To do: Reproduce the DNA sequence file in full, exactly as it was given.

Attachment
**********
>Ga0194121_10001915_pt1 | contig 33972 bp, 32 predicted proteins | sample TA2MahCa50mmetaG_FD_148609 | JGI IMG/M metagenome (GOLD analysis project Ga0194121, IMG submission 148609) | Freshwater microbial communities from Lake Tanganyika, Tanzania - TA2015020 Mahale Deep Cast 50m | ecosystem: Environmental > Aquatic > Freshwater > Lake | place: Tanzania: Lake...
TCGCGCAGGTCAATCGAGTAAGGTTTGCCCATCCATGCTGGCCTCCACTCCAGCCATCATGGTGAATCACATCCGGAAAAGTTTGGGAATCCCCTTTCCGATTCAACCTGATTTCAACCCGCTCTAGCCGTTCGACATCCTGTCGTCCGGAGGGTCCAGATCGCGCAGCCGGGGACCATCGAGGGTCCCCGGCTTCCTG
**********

>Ga0194121_10001915_pt1 | contig 33972 bp, 32 predicted proteins | sample TA2MahCa50mmetaG_FD_148609 | JGI IMG/M metagenome (GOLD analysis project Ga0194121, IMG submission 148609) | Freshwater microbial communities from Lake Tanganyika, Tanzania - TA2015020 Mahale Deep Cast 50m | ecosystem: Environmental > Aquatic > Freshwater > Lake | place: Tanzania: Lake...
TCGCGCAGGTCAATCGAGTAAGGTTTGCCCATCCATGCTGGCCTCCACTCCAGCCATCATGGTGAATCACATCCGGAAAAGTTTGGGAATCCCCTTTCCGATTCAACCTGATTTCAACCCGCTCTAGCCGTTCGACATCCTGTCGTCCGGAGGGTCCAGATCGCGCAGCCGGGGACCATCGAGGGTCCCCGGCTTCCTG